dog financesIn 2012, Americans will spend $52.87 billion on their pets, the American Pet Products Association calculates.

To put that figure in perspective, let's break it down: The average dog owner spends about $248 a year on routine vet visits, $407 on surgical vet visits, $419 on food, treats and vitamins, $274 on boarding, $78 on travel expenses and $73 on grooming.

Add it up, and you get $1,251. That's close to what we spend on electricity to run our homes ($1,413), telephone services ($1,178) or household furnishings ($1,467) each year, according to the Bureau of Labor Statistics' latest Consumer Expenditure Survey.

If you're surprised, you must not own a dog. Or a cat, fish or turtle. Keeping one of these friends under your roof adds up fast. Trust me. I've been to the emergency vet in the middle of the night, and my wallet has the battle scars to prove it.

I don't think there's a pet owner out there who isn't looking to cut costs. Here's how to do it:

• Don't pick a pricey pooch. For some of you, it's too late, so file this away for next time. But if you're in the market for a pet and you're undecided about what to get, remember: As a general rule of thumb, the bigger the animal, the more expensive it is to shelter and care for. So, if your budget is tight, a cat or small dog may be your best bet.

According to APPA's latest survey, cats are cheaper than dogs in nearly every category, including boarding, vitamins, grooming, food and routine vet exams. Large dogs come with large expenses: They cost more to feed. They cost more to board. You may have to pay a heftier pet deposit if you rent, or more in homeowners' insurance if you don't. Consider breed, as well, says Dr. Douglas Aspros, a Westchester, NY-based vet and president of the American Veterinary Medical Association. "It's worthwhile to do a little research and find out what problems the breed you're interested in is prone to. Breeds that have more arthritis, for example, may mean x-rays, anti-inflammatory drugs, even new hips."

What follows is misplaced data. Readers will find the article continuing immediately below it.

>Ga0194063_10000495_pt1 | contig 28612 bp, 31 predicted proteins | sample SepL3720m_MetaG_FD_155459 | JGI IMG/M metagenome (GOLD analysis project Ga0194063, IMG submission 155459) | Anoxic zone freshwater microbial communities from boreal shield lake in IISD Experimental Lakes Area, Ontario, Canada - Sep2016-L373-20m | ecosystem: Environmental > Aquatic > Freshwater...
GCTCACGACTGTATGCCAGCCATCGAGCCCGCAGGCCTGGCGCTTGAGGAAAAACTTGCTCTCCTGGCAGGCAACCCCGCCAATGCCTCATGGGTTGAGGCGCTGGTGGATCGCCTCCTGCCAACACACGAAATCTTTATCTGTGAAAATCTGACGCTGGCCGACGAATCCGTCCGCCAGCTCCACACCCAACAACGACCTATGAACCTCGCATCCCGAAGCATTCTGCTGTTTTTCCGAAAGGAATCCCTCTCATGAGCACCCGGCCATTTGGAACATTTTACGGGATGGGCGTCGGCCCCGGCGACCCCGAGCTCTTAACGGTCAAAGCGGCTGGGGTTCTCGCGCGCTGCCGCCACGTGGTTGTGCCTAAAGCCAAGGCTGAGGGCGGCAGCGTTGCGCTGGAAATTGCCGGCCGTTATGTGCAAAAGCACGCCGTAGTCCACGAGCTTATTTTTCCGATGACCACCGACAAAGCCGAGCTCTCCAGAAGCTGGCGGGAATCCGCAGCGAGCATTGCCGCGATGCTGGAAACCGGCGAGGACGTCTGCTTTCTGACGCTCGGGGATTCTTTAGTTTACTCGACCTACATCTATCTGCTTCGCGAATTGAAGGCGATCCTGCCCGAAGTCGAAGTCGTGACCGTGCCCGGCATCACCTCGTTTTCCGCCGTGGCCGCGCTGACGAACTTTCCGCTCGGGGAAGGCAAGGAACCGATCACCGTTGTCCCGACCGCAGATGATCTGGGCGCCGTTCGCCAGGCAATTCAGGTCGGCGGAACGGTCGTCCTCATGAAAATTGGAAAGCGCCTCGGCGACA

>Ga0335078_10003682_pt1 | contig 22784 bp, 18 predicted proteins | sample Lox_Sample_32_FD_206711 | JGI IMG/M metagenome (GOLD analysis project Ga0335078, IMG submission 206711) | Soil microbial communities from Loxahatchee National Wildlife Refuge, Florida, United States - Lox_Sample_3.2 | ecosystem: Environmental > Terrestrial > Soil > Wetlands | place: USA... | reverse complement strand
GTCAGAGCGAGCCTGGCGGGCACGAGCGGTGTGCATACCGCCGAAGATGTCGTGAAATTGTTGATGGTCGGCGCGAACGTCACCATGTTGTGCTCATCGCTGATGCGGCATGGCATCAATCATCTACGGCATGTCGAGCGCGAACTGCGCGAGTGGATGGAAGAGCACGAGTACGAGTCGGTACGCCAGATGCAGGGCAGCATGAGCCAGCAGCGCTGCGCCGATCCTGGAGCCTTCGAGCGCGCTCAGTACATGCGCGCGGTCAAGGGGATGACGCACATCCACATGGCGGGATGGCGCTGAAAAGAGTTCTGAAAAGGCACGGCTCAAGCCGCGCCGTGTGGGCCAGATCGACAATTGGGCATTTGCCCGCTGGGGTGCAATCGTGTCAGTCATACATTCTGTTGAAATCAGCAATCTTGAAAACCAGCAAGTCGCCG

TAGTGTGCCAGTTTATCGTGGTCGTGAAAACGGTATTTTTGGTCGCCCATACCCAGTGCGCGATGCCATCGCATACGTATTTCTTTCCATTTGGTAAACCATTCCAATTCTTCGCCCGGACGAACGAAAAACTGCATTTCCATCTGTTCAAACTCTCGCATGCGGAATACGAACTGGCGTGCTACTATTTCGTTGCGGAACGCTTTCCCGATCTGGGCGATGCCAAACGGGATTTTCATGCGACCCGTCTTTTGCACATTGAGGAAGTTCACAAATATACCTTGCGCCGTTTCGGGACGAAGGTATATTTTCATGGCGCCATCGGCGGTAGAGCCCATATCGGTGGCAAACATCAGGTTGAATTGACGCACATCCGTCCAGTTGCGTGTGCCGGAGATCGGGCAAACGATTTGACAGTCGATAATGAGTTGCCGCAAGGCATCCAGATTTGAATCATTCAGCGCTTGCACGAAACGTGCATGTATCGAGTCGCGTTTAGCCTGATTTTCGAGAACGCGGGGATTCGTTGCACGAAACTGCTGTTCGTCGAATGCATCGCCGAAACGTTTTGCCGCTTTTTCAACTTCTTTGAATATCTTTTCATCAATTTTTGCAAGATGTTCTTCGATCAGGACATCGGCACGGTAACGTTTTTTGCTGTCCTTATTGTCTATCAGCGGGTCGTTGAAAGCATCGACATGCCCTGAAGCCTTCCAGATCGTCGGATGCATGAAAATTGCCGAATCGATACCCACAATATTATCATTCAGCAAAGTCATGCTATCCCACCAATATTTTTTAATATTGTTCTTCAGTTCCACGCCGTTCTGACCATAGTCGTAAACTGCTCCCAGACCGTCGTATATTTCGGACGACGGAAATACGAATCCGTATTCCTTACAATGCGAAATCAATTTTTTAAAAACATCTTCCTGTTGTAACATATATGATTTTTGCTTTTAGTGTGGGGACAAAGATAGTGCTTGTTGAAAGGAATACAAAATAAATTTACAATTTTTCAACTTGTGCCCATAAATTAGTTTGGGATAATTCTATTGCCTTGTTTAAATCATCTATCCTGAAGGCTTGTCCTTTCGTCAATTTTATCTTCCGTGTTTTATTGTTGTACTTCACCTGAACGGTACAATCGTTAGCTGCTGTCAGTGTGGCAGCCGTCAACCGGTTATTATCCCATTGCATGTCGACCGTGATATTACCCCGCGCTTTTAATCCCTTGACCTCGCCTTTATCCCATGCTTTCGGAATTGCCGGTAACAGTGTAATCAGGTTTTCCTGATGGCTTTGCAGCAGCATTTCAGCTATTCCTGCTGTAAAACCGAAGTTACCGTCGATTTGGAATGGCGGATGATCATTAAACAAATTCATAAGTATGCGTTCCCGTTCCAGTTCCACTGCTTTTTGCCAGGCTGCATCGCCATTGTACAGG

• Fido doesn't need the fanciest food. Of the expenses that come with owning an animal, food is one of the biggest. And feeding your pet high-quality food may save you money on medical care down the road. But don't be fooled by shiny packaging and flashy slogans. "It's important to be critical here; some brands spend a lot more money on marketing than they do on the food itself," explains Aspros. Pick one that is made by a manufacturer you trust, and lists animal protein high on the list of ingredients. Then save some cash by clipping coupons and stocking up when the brand your pet likes is on sale. Finally, don't overfeed. It will save you money on food now, and on pricey medical bills due to obesity later.

• Put preventative care in your calendar. This can really cut costs in the long-run. Spay and neuter early on, shell out the cash for necessary vaccines, and subscribe to regular check-ups. And you can save here, too, mainly by calling around and comparing prices among vets. Other tips: Keep an eye on the calendars of local animal organizations -- many host events with free or low-cost shots. And ask your vet if her or she has samples of medications or manufacturer's rebates.

• Consider pet insurance. I like Aspros's rule of thumb: "Pet insurance makes the most sense for people who know that when a problem occurs, they're going to want to do the best thing for their pet, and yet they're going to have a hard time saving enough money to handle that calamity when it happens." In other words, if you would drain your bank account and max out your credit cards to save your pet's life, it's probably worth getting insurance.

• Shear the grooming expenses. When it comes to grooming, it goes without saying that I'm for DIY. Regular brushing will cut down on visits, and when you do visit the groomer, get their fur cut short -- it will take longer to grow out, thus pushing off your next visit. And if you board your dog, it's time to make friends with other pet owners, so you can swap care instead: They watch your pup while you're out of town this summer, you return the favor when they travel for business in the fall.